February 10, 2011 | by Patrick Folliard
The Bard’s bombast

Dromio of Ephesus (Darius Pierce), left, with his master, Antipholus of Ephesus (Bruce Nelson) in ‘The Comedy of Errors’ at Folger Theatre through March 6. (Photo by Carol Pratt; courtesy of Folger)

‘The Comedy of Errors’

Through March 6

Folger Theatre

201 East Capitol Street, S.E.

$39-$60

202-544-7077

Typically, folks either like farce or they don’t. For those who aren’t big fans of the genre, seeing Folger Theatre’s production of Shakespeare’s “The Comedy of Errors” might change their minds.

An early and popular entry in the bard’s canon, this more-than 400-year-old comedy is generally a crowd-pleasing romp crammed full of slapstick, mistaken identities and highly improbable situations. And while it’s true this zany farce is often produced, director Aaron Posner manages to set his Folger effort apart from the others with a clever prologue.

The show begins with Bruce Nelson (who’s gay) as Timothy Tushingham, the present day manager of the fictional Worcestershire Masque and Wig Society, screening a half-finished documentary featuring a brief history of the old company and interviews with its D-list actors. After two centuries of hiatus, the smug little family group is back, and, as explained in the short film, more than eager to put its own scattered (Edwardian-ish, mod, rocker) imprimatur on Shakespeare’s comedy.

Though Posner’s mockumentary portends an evening full of blunders and stiltedly bad performances, the actual play dispels all such notions — it’s both faultlessly staged and beautifully acted. The top-notch cast leaves all inept documentary personas on screen and brings very funny, smartly drawn performances to the stage.

The comedy’s plot is so over-the-top that its advancement requires an almost full suspension of belief: A terrible tempest (that favorite of Shakespearean devices) breaks up two sets of twins: the noble pair, Antipholus of Syracuse (the excellent Darragh Kennan) and Antipholus of Ephesus (again Nelson), and the other pair, servants Dromio of Syracuse (Nathan Keepers) and Dromio of Ephesus (Darius Pierce). When Syracusan Antipholus and Dromio travel to Epheus in search of their respective identical twins all kinds of mistaken identity madness (seduction, theft, demonic possession) ensues. Exactly why the boys from Syracuse who’ve come expressly to find their mirror images are baffled by the confusion they create is unclear, but who cares — it’s all in good fun.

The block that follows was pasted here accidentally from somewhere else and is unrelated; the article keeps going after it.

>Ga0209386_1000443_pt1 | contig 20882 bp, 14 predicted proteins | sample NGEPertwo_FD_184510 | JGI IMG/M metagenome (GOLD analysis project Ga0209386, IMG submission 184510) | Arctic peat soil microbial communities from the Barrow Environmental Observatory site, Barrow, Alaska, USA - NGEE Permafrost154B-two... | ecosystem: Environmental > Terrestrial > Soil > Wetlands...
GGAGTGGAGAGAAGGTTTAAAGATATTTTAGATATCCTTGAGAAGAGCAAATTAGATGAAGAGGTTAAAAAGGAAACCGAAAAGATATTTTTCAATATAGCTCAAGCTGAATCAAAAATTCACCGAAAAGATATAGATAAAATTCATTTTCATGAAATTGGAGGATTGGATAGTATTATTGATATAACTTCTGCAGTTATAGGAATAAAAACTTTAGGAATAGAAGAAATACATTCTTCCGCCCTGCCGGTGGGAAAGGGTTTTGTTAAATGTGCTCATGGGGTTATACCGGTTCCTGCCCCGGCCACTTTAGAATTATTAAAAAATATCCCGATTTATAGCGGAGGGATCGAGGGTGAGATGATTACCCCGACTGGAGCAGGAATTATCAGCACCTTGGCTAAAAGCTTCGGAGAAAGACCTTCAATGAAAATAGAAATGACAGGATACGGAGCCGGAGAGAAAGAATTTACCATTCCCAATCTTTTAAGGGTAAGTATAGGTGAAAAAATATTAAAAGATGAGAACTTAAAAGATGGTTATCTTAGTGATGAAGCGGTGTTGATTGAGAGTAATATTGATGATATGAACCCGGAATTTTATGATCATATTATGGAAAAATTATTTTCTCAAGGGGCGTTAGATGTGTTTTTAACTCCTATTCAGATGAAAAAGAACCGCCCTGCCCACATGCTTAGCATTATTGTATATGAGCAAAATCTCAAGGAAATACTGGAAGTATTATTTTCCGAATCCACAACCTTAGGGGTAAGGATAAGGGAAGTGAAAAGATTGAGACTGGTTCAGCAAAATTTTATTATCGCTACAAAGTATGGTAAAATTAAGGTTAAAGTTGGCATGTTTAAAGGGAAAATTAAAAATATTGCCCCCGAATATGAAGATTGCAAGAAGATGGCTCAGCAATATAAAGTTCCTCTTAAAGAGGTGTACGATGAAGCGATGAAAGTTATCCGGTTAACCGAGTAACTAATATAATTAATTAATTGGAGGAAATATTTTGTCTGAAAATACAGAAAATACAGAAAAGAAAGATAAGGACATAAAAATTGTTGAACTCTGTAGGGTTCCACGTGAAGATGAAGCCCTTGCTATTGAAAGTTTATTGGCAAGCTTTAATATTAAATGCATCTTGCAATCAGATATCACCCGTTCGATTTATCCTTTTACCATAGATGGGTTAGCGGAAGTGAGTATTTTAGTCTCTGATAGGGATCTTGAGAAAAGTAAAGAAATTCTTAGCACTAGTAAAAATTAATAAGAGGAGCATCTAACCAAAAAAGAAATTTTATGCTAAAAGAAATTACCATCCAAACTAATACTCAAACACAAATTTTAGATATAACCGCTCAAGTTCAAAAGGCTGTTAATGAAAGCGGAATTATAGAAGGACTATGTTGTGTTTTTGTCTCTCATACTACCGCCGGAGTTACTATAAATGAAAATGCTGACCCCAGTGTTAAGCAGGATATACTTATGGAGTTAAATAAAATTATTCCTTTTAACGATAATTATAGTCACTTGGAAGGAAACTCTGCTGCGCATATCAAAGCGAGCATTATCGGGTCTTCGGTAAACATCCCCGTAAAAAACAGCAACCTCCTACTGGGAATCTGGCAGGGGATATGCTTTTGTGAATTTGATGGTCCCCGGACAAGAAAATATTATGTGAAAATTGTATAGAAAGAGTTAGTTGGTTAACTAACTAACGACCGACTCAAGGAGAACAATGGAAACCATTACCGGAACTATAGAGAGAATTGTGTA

While touching on serious issues of family, money and class, “The Comedy of Errors” is first and foremost an unmistakable manic farce with all the requisite door slamming, screeches and tomfoolery. Still, the evening’s most humorous moments are also its quietest: the silent, bemused glances exchanged when the two Antipholuses silently pass on the streets of Ephesus and the scene-stealing come-hither looks thrown by a sexy, dim-witted courtesan (the delightful Rachel Zampelli). Off to the side, mime-costumed musician Jesse Terrill adds to the fun with the well-timed rim shot and puckish taps on the xylophone.

The production’s superb design includes Tony Cisek’s fun house-colored, many-doored set, and Kate Turner-Walker’s hip, Edwardian-ish costumes. Aaron Cromie has designed terrific theatrical masks that exaggerate the male characters’ noses, cheeks and ears. Each set of twins wears matching masks. With bald heads and outsized glasses and noses, the Dromios (who admirably pull off the lion’s share of the show’s physical comedy) are dead ringers for “Mr. Six,” the frenetic, dancing man from the Six Flags TV ads. When these identical servants finally meet face to face, one says to the other “I see by you I am a sweet-faced youth.” Hilarious.

After two hours of crazy zigzags, things begin to come together with the appearance of reliable Folger regular Catherine Flye in the part of the stern abbess who, as it turns out, is the final piece of the fractured family puzzle. It is she with her wisdom and heartfelt words, poignantly delivered by Flye, who ultimately gives meaning to all the mayhem.

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